GHHS grad earns Rhodes Scholarship

Dwinal to study at Oxford after receiving prestigious honor
By Susan Schell
The Peninsula Gateway

When Mallory Dwinal walked away with a prestigious Rhodes Scholarship last weekend, her parents were overjoyed — but not a bit surprised.

“She has never been anything but No. 1 in everything she has done,” said her father, Steven Dwinal. “She is very strong-willed.”

The Rhodes provides a two- to three-year all-expenses-paid scholarship to study at England’s University of Oxford. Only 32 students receive the scholarship nationwide.

“I am so excited about this,” said Dwinal, a 2005 graduate of Gig Harbor High School who was a Student of Distinction. “I did not really see this coming.”

Steven Dwinal said Northwestern University near Chicago, where Mallory goes to school, chose her to represent them for the award.

“You don’t apply for the Rhodes,” he said. “They chose her to compete for the award on their behalf. They (the Rhodes) receive thousands upon thousands of applications each year, and they select just about 790.”

Mallory was one of 16 finalists in the Northwest region. She flew to Seattle from Chicago last week and, after a series of 25-minute interviews with a panel of nine, she came out a winner.

Dwinal’s list of accomplishments is staggering. She was a member of the Phi Beta Kappa honor society and will graduate from Northwestern with three degrees. She studied for a quarter in China and also in Mexico. She is fluent in four languages and has already been accepted to Harvard’s business school. Dwinal plans to attend for two to three years and get a master’s in business administration — but for now, Harvard will have to wait.

“I’ll be doing that in a few years,” she said. “I asked them for a deferral after getting the Rhodes, and they said that was OK. I’ve also been accepted for ‘Teach for America’ and have been assigned to Washington, D.C.”

Teach For America is the national corps that attracts outstanding college graduates and professionals to teach for two years in urban and rural public schools.

Dwinal is no stranger to philanthropic endeavors. She’s worked at a homeless shelter cooking breakfast, and at Northwestern, she helped teach young children English as a second language.

“She saw a need for students to receive help in English,” Steven Dwinal said. “So she put together a program and brought students in from Northwestern and four elementary schools to teach English. It became a huge program, and the school adopted it as an accredited class.”

Mallory Dwinal is committed to the education process and has profound ideas as to why educational systems break down — mainly that the people who make decisions do not always have a firm grip on what works best in a classroom setting.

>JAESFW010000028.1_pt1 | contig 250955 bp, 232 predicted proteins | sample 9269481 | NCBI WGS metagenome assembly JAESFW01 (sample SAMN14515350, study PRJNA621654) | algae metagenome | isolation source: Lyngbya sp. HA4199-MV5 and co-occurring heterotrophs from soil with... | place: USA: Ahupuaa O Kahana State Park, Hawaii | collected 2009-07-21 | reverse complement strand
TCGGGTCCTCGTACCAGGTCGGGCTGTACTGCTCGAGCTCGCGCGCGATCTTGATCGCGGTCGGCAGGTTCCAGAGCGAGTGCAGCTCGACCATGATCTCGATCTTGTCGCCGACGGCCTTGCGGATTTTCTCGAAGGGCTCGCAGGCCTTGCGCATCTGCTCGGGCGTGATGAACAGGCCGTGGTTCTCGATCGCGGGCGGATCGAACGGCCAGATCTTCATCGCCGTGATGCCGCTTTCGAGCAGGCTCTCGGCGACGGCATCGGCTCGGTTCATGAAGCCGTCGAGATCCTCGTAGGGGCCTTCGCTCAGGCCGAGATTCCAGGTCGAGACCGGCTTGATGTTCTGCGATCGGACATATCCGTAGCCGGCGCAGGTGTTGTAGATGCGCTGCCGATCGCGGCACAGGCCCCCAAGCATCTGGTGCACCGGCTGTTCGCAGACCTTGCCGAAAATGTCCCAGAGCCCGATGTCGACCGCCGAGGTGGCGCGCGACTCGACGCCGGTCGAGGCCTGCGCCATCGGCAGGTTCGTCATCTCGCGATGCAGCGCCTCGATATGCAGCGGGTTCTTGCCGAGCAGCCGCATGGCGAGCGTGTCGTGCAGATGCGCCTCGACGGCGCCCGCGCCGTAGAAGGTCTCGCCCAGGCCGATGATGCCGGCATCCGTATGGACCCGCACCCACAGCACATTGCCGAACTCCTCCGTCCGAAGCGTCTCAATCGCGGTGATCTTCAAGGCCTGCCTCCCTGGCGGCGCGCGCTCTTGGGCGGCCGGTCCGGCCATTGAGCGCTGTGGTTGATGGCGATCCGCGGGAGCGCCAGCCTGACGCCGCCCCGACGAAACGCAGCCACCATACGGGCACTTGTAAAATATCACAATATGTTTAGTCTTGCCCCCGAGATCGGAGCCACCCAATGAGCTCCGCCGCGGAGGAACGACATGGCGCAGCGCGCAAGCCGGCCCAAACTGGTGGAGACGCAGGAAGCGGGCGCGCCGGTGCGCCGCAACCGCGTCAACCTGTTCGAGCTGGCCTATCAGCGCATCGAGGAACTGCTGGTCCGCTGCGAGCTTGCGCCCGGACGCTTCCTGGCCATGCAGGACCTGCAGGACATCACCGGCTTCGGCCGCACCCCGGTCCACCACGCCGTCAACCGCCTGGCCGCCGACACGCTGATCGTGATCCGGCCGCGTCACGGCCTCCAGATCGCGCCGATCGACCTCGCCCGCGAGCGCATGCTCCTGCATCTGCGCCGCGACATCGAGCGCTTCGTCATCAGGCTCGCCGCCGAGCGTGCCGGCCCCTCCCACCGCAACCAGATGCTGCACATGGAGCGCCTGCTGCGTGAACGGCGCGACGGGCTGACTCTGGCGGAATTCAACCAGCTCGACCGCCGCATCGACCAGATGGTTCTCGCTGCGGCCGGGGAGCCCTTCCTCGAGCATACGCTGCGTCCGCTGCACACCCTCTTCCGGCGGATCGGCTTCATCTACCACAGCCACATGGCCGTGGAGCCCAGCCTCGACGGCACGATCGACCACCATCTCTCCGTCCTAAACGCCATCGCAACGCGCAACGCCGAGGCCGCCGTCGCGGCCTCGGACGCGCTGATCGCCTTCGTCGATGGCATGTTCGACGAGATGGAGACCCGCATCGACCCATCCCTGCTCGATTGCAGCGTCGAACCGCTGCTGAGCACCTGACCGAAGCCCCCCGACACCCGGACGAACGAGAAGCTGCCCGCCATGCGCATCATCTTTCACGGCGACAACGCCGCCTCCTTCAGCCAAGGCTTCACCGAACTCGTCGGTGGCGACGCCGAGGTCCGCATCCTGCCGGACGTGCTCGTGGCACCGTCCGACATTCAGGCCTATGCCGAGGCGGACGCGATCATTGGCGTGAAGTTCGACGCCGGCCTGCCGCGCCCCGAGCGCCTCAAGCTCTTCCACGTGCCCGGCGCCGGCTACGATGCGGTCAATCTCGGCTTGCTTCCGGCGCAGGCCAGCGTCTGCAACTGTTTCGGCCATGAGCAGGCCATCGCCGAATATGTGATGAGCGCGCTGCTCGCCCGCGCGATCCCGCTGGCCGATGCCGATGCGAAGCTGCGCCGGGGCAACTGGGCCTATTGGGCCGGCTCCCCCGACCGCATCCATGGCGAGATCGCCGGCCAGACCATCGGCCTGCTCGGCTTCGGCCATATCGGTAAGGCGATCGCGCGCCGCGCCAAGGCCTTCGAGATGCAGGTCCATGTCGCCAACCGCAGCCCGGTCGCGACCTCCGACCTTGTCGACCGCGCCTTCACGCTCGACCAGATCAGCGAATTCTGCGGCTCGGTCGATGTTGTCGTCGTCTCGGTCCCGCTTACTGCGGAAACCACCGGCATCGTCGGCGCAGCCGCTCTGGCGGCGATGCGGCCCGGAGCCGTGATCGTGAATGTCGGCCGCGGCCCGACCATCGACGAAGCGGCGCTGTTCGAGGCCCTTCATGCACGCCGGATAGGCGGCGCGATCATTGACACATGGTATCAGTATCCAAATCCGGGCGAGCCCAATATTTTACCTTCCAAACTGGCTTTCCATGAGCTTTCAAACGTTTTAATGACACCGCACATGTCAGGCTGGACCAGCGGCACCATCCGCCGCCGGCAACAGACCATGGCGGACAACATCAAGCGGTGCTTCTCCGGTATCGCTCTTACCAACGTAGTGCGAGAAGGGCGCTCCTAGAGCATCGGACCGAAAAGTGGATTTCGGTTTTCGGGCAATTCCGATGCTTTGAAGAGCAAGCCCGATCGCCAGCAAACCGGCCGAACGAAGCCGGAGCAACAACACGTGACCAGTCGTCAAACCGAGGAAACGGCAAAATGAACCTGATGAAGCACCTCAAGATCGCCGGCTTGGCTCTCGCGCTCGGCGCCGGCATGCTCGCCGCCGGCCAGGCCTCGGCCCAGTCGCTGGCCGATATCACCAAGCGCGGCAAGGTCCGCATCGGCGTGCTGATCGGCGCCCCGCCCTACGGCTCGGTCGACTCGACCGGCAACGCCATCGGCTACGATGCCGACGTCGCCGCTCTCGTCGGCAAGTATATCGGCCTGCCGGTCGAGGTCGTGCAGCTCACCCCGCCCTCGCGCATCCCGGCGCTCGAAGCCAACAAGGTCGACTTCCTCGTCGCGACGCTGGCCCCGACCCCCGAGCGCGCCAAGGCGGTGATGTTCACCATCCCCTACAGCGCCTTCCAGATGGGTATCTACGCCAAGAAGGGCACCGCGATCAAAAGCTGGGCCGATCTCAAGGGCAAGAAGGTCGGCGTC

“I think policymakers have a lot of numbers at their fingertips, but unless you work in an educational setting, it’s hard to make a well-informed policy,” she said.

“They have strong education policies, but they universally fall apart when it comes to mitigating problems and encouraging progress. I think they make these executive decisions and pass them down to principals and teachers, but they don’t have the knowledge of what happens on the ground level.”

Dwinal also has a keen interest in politics and would like to merge that with her passion for education.

“I would love to go into education policy,” she said. “I plan to use the next few years to really get an understanding of it.”

Steven Dwinal said his daughter has had remarkable success.

“She’s very focused — she knows exactly what she wants,” he said. “Mallory loves a challenge. This kid has no fear. She’ll get on the phone and call the head of the world bank. She’ll call a foreign commission and carry on a conversation in another language and think nothing of it.”

Steve Dwinal said he and his wife, Terese, taught their children to make decisions and stand behind them at a very young age.

“They worked very hard for everything,” he said. “We taught them to be self-sufficient. If a light switch burned out in the house, we taught them how to rewire it. We bought them used cars so they would learn how to take care of them.

“They had to repair their own cars. They had to mow the lawn and clean the house.”

The Dwinals taught their children independence and respect. Their father’s job offered the family a chance to travel quite a bit, and Steven Dwinal felt that experience helped shape his children. The family also experienced life-defining tragedies that they had to overcome. They lost everything in a flash flood in 1990. Several years later, their Gig Harbor home burned to the ground.

“The girls stood out on the lawn and watched it,” he said. “These things provide a unique ability to deal with anything that is thrown at you. It’s going to define you. You can walk away and either say, ‘I managed this,’ or ‘I fell apart.’

“I told the girls, ‘This can be an adventure or a disaster.’ They chose to look at it as an adventure.”

Steven Dwinal doesn’t bat an eye when considering the sky is the limit when it comes to his daughter’s future. When asked if one day she could become President of the United States, he deadpanned, “I would not only be not surprised, but I think that’s where she’s headed.”